Usually known as Much Ado About Nothing

Bodleian First Folio of Shakespeare's plays

There's long been speculation that Shakespeare wrote a play called Love's Labour's Won. The main evidence for this is a book dated 1598, which refers to his 'Gentlemen of Verona, his Errors, his Love's Labour's Lost, his Love's Labour's Won, his Midsummer Night's Dream and his Merchant of Venice'.

It's perfectly possible that this simply refers to a lost work, but it could also be that Love's Labour's Won is an alternative title for one of the established texts – just as What You Will is the subtitle to Twelfth Night.

It was long thought The Taming of the Shrew could be the play in question, since it was written before 1598 and not included in the list above. But 60-odd years ago a fragment of a bookseller's list from 1603 was discovered, referring to six plays. These included Love's Labour's Lost and Won and, crucially, The Taming of the Shrew, leaving Much Ado About Nothing as the strongest contender.

But one only has to skim-read the two plays to see that they make perfect sense as a pair – whether or not they are named as such. At the end of Love's Labour's Lost, two sparring lovers, Berowne and Rosaline, are separated. They cannot consummate their relationship and are forced to spend a year apart. At the start of Much Ado About Nothing, two sparring lovers, Benedick and Beatrice, meet again after a long absence, and continue to wrangle, until their friends manage to trick them into acknowledging their love for each other, and a happy ending is achieved.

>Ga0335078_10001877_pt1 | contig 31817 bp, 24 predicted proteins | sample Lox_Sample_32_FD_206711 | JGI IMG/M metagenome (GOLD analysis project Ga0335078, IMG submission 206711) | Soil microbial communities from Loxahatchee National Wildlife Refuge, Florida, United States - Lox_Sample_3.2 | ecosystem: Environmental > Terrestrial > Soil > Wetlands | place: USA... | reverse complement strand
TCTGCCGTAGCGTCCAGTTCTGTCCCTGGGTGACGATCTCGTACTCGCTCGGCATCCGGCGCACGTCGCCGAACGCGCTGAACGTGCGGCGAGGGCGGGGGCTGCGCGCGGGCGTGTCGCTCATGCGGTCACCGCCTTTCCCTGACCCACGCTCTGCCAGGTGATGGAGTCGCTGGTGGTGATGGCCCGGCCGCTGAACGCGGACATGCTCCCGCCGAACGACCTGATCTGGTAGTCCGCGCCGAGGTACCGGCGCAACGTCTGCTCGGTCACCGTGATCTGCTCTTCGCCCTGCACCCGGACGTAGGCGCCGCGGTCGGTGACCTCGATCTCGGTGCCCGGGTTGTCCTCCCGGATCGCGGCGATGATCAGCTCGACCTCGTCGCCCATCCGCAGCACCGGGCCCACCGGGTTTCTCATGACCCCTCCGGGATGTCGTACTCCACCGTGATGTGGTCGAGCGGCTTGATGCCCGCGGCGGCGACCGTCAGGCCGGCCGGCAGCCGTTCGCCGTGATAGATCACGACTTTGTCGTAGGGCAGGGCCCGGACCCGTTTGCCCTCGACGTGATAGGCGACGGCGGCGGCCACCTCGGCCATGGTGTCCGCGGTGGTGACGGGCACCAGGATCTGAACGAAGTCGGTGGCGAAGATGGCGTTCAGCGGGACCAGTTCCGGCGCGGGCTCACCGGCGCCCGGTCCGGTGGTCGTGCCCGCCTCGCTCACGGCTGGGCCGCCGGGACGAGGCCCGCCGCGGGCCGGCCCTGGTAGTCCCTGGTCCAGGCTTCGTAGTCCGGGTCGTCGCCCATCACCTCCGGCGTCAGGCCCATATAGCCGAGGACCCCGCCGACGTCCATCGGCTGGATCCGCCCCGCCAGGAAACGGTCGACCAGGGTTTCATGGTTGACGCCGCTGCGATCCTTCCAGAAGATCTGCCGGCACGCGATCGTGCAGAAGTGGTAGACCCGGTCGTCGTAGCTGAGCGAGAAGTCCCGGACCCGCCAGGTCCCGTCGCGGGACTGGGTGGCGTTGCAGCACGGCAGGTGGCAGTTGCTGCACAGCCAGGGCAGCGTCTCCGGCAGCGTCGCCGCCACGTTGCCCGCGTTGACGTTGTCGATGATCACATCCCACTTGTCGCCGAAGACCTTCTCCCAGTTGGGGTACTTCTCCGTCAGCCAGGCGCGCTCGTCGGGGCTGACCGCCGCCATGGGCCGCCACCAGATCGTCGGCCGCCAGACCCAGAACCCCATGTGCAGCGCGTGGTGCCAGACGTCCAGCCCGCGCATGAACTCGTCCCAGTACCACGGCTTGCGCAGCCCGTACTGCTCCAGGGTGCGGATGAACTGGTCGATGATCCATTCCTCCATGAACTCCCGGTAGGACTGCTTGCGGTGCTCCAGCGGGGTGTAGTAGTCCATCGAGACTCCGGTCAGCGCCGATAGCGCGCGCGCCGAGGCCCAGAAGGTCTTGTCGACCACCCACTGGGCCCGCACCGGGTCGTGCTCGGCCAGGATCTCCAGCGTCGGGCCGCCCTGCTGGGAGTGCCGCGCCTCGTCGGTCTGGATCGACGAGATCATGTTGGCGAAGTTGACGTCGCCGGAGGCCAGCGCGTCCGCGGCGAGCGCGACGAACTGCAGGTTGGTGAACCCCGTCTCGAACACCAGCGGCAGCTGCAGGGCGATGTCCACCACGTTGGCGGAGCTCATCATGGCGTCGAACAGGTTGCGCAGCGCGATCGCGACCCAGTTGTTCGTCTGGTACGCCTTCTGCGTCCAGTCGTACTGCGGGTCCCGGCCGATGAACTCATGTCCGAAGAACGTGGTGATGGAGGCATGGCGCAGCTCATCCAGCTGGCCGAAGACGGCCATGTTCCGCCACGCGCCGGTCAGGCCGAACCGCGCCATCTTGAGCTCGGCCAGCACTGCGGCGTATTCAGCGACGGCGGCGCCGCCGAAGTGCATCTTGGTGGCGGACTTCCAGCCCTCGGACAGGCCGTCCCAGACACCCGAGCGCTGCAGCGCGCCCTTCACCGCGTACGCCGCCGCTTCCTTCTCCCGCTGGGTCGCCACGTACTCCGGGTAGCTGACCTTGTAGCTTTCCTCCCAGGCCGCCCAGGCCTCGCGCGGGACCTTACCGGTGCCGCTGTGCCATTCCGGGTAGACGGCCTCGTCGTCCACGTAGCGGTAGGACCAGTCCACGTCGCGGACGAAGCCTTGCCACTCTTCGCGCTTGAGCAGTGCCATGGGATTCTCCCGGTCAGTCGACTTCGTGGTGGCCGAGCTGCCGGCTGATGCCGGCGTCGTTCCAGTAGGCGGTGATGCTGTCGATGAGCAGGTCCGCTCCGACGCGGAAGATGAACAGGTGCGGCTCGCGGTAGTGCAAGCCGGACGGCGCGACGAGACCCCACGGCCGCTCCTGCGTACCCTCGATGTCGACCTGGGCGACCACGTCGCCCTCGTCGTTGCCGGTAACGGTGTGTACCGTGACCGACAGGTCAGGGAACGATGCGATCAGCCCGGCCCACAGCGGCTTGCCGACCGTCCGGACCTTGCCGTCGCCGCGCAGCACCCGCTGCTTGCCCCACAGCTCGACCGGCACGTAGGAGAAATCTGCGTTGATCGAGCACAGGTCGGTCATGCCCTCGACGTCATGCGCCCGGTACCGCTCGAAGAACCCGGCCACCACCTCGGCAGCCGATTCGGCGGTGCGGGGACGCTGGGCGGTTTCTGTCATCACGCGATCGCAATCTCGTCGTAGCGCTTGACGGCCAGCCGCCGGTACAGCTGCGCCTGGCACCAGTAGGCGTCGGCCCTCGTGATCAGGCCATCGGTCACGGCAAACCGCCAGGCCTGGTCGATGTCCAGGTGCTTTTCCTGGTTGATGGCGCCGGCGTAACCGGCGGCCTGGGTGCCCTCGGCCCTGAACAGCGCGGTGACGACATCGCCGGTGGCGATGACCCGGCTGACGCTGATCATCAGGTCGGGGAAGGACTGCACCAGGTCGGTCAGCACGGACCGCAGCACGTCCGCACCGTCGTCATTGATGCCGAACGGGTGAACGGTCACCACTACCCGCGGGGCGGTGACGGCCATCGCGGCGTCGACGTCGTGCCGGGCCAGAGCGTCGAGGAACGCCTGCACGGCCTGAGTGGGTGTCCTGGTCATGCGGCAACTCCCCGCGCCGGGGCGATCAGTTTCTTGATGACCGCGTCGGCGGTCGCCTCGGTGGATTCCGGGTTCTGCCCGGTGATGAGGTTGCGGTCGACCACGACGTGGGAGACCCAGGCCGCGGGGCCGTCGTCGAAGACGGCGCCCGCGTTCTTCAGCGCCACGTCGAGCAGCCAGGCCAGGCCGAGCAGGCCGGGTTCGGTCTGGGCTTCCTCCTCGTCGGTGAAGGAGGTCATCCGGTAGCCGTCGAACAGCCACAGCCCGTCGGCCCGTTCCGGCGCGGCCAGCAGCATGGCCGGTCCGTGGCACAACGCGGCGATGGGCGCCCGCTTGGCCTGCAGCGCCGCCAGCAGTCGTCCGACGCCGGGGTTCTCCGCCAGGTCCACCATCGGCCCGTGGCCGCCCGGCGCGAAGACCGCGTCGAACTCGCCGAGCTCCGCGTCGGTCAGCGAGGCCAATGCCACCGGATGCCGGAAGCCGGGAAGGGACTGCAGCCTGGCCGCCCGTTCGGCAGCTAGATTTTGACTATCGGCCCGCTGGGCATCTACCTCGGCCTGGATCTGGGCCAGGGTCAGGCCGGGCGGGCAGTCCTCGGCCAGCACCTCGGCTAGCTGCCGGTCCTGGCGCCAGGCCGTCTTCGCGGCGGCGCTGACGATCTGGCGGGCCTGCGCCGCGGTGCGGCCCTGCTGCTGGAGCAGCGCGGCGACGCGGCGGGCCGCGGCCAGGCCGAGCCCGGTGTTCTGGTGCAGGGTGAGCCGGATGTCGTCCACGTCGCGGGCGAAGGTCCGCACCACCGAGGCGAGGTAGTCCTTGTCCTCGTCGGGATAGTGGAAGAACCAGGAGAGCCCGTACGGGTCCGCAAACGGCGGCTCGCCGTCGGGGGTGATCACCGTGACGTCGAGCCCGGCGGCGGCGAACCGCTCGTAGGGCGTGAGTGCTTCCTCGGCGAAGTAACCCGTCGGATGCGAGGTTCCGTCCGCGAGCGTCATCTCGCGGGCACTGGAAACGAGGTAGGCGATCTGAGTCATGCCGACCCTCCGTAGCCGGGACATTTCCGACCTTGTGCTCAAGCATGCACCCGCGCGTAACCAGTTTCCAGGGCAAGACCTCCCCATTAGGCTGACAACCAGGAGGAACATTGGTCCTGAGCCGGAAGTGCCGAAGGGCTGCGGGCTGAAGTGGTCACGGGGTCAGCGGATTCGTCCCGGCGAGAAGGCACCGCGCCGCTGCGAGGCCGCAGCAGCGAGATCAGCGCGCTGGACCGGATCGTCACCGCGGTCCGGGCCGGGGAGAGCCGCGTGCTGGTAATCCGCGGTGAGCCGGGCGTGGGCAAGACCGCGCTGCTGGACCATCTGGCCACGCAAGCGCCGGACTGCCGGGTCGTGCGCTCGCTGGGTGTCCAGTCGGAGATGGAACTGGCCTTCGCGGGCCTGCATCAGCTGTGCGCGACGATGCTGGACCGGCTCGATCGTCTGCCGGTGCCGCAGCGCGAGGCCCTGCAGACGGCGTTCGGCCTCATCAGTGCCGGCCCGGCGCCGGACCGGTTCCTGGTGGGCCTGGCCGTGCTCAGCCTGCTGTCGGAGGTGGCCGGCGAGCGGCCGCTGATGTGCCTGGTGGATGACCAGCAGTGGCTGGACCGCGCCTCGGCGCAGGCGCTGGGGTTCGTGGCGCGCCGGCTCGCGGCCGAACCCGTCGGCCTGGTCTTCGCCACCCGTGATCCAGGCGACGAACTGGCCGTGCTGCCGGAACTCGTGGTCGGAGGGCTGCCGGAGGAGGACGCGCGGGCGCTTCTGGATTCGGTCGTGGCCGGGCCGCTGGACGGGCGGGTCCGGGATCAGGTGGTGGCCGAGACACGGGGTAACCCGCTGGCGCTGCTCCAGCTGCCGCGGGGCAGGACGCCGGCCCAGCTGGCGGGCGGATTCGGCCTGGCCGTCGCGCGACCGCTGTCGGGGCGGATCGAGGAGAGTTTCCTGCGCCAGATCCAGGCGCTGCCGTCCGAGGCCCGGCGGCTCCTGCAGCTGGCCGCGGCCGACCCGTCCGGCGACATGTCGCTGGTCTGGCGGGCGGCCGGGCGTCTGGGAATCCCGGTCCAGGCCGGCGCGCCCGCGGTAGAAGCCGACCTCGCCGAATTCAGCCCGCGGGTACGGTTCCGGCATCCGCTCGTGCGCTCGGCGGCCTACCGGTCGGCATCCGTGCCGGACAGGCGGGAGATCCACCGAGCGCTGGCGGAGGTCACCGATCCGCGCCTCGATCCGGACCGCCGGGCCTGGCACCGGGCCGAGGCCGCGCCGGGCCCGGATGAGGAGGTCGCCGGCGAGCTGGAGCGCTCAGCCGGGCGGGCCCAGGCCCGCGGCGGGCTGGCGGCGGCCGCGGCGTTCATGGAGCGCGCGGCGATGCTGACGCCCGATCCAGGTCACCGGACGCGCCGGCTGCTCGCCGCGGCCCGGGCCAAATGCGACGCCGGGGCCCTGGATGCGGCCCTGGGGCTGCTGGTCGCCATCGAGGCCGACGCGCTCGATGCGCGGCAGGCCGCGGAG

Some would say that as Much Ado About Nothing wasn't published until 1600, it can't be a contender for the title. But as Shakespeare includes the name of Will Kemp as the prefix for some of Dogberry's speeches, and Kemp is known to have left the company during 1599, Much Ado About Nothing could well have been in the repertoire in the summer of 1598, and thus the mystery is - perhaps - solved.

We're making no definitive claims, but time and again in rehearsal we've noticed how the two plays speak to each other, with repeated motifs, themes, vocabulary and situations. We hope that by pairing the two plays, possibly for the first time, we can see them both in a fascinating new light.

Christopher Luscombe
Director of Love's Labour's Lost and Love's Labour's Won
Image of Bodleian First Folio of Shakespeare's plays, http://firstfolio.bodleian.ox.ac.uk 

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